Federal Theatre Plays

Federal Theatre Plays

Federal Theatre Plays

Federal Theatre Plays

Excerpt

Government support of the theatre brings the United States into the best historic theatre tradition and into the best contemporary theatre practice. Four centuries before Christ, Athens believed that plays were worth paying for out of public money; today France, Germany, Norway, Sweden, Denmark, Russia, Italy and practically all other civilized countries appropriate money for the theatre.

However, it was not because of historic theatre tradition nor because of contemporary theatre practice that the Federal Theatre came into being. It came into being because in the summer of 1935 the relief rolls of American cities showed that thousands of unemployed theatre professionals, affected not only by economic depression but by the rapid development of the cinema and the radio, were destitute. The Federal Theatre came into being because the Government of the United States took the position that the talents of these professional theatre workers, together with the skills of painters, musicians and writers, made up a part of the national wealth which America could not afford to lose.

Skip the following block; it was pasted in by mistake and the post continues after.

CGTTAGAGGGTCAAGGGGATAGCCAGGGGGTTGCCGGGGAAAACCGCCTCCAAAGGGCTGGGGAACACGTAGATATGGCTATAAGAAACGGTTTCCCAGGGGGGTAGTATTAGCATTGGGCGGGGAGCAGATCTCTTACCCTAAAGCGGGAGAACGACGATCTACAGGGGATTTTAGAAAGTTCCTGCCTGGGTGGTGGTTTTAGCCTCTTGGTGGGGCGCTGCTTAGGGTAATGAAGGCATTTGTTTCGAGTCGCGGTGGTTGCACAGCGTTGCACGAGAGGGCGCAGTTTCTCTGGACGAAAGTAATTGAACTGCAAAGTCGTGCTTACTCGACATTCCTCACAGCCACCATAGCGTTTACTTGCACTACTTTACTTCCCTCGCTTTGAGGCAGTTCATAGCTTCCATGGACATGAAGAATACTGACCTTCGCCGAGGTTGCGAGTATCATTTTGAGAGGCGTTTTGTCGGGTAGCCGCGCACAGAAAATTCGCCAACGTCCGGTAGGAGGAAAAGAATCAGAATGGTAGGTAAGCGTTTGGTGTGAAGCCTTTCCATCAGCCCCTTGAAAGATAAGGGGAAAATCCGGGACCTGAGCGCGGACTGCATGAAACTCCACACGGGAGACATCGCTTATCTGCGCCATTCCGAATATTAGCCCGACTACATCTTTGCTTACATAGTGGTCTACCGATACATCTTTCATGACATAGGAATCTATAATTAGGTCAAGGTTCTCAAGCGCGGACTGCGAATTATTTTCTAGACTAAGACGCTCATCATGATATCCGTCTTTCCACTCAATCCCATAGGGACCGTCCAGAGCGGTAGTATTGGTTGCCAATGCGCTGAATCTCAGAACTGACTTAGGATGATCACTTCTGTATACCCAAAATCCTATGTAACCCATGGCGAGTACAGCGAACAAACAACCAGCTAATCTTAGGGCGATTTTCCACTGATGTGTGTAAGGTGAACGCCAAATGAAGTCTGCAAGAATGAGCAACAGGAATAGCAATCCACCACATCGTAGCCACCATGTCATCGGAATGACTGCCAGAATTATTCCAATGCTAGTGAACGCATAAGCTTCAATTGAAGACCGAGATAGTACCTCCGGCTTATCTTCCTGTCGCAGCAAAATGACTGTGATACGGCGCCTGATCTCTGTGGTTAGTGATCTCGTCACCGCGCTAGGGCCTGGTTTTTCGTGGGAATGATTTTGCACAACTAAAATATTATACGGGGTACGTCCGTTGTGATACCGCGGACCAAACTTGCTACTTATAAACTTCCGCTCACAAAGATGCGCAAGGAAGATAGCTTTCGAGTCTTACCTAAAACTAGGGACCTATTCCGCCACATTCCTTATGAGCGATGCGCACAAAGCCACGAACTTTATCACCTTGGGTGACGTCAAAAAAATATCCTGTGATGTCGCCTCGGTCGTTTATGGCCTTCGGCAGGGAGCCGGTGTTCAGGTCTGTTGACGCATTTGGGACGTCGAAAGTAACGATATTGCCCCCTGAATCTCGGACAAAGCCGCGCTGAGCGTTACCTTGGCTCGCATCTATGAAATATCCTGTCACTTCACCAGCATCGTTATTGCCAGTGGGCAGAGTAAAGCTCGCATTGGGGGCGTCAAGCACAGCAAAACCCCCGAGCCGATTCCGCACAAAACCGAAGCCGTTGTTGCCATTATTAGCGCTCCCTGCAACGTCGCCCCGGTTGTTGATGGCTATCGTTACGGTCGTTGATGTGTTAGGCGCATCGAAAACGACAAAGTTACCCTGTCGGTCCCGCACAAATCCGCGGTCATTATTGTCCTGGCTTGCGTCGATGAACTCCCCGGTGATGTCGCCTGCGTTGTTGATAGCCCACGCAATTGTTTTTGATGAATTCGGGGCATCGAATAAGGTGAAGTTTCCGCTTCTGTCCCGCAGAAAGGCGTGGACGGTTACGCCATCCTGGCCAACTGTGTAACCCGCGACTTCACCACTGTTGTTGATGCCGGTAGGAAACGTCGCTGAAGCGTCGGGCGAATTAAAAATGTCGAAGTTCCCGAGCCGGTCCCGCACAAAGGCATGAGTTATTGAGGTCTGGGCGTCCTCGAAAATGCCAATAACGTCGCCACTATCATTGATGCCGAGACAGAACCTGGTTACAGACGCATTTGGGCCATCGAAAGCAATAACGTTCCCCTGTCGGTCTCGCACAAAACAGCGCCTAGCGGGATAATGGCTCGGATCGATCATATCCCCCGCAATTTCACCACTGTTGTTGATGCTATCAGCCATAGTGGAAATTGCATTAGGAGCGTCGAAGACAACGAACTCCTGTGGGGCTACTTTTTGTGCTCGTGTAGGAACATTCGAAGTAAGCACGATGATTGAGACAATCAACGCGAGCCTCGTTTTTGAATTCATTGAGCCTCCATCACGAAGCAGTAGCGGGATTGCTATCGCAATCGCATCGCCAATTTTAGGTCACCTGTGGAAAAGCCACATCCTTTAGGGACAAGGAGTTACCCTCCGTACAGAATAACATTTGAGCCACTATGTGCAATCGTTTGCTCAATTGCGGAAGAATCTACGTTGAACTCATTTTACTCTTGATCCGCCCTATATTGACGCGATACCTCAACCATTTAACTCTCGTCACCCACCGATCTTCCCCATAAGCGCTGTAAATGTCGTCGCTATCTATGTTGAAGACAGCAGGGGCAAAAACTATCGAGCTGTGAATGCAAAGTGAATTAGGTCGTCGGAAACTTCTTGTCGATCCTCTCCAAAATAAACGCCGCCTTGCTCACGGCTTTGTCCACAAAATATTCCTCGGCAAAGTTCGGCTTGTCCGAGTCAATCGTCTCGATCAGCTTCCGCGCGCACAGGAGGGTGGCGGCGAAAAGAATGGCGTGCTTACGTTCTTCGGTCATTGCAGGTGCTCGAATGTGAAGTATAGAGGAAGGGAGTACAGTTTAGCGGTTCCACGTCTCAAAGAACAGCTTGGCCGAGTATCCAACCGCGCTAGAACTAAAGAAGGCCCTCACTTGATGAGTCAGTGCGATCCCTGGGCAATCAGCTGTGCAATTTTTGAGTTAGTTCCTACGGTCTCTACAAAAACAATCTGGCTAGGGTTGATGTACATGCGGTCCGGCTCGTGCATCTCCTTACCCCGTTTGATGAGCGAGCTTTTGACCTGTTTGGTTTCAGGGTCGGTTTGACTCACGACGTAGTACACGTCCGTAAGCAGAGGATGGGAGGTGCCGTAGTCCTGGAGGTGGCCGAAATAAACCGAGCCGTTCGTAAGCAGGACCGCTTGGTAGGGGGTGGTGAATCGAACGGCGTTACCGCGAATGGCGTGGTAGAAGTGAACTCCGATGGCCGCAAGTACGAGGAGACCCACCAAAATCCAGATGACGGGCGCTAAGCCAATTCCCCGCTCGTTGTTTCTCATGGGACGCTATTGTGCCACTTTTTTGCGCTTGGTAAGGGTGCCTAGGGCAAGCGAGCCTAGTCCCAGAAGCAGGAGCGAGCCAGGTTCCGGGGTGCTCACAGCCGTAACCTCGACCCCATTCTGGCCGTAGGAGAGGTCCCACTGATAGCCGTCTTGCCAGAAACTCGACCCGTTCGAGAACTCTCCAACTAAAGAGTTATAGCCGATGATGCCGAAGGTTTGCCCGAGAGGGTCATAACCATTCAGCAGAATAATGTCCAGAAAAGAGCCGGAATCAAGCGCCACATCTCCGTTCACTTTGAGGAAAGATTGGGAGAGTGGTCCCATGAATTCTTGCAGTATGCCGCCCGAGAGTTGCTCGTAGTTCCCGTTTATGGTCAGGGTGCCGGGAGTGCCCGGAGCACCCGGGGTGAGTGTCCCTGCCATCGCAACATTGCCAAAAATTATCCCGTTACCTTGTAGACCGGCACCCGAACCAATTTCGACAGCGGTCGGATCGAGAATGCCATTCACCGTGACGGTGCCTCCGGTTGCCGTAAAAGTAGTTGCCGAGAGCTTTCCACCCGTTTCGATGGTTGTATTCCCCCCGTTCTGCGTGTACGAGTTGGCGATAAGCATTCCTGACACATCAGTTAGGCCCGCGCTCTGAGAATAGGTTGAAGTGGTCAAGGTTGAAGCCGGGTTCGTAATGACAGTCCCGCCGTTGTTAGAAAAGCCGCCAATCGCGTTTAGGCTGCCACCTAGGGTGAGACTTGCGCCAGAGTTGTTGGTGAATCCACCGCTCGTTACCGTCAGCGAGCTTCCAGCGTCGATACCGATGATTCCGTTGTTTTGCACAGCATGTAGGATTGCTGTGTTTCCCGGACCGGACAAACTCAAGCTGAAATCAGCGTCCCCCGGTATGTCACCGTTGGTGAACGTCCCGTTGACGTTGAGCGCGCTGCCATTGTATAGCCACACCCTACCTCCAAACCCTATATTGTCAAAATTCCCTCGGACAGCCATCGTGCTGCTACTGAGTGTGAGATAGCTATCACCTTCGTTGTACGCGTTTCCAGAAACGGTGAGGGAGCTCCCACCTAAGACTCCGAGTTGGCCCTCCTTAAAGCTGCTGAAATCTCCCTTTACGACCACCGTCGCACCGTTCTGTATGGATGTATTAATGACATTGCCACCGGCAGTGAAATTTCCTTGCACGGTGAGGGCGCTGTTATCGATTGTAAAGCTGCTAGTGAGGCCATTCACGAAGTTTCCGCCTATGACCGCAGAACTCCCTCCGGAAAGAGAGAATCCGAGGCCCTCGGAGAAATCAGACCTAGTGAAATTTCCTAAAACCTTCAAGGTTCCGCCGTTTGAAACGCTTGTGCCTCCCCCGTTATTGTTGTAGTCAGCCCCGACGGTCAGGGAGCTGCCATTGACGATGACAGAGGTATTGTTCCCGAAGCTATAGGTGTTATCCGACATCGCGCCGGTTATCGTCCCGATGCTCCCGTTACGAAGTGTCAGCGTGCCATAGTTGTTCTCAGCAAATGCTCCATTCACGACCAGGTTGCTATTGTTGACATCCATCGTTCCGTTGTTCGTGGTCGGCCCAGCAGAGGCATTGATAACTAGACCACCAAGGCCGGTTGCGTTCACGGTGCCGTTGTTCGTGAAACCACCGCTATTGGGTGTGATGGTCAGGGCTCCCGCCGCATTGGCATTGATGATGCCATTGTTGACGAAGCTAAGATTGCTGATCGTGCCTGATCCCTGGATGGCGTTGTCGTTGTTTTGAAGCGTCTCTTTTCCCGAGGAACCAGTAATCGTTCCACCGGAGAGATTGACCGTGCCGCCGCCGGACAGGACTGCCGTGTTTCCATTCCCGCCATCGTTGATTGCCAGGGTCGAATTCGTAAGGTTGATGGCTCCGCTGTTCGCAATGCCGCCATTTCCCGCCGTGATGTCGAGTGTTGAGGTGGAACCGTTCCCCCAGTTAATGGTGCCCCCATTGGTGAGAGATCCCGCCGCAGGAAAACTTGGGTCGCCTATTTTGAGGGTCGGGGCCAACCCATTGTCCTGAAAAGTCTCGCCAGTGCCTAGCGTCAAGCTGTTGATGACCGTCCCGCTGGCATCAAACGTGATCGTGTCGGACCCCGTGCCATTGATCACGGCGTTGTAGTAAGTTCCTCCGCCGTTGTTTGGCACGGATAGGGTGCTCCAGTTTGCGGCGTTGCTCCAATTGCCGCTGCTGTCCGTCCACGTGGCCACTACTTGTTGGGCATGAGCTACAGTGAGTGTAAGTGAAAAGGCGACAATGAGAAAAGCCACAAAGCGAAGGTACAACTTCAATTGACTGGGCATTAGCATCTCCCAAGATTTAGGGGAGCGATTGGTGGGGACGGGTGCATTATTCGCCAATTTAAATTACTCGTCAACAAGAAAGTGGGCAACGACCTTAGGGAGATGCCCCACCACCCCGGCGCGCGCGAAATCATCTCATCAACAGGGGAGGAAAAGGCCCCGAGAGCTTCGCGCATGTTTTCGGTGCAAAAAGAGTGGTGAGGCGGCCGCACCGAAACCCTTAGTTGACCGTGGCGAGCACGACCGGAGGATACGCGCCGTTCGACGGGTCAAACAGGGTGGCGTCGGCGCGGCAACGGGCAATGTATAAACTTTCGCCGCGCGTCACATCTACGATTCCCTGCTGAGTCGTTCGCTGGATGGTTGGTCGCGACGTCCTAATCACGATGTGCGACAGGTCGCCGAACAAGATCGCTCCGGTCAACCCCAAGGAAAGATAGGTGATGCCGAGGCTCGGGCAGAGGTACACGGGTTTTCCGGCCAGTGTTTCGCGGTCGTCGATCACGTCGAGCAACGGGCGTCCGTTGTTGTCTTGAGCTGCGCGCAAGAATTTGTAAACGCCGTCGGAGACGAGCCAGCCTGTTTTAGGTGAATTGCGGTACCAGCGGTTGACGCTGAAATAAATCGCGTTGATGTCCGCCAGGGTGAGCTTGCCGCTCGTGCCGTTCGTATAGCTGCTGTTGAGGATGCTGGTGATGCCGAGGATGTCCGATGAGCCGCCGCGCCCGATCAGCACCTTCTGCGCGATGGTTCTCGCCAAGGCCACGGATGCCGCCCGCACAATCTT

Therefore, on August 29, 1935, the Federal Theatre Project, a branch of the Works Progress Administration, under Harry Hopkins, was set up.

The story of how these theatre workers--actors, directors, designers, writers, dancers, musicians, technicians receiving only the small security wage set by Congress, with no stellar billings, and in the face of polite or impolite public amusement--leapt to meet their chance, is a drama more exciting than any which has yet reached our stage.

It is not only the story of the three hit plays in this . . .

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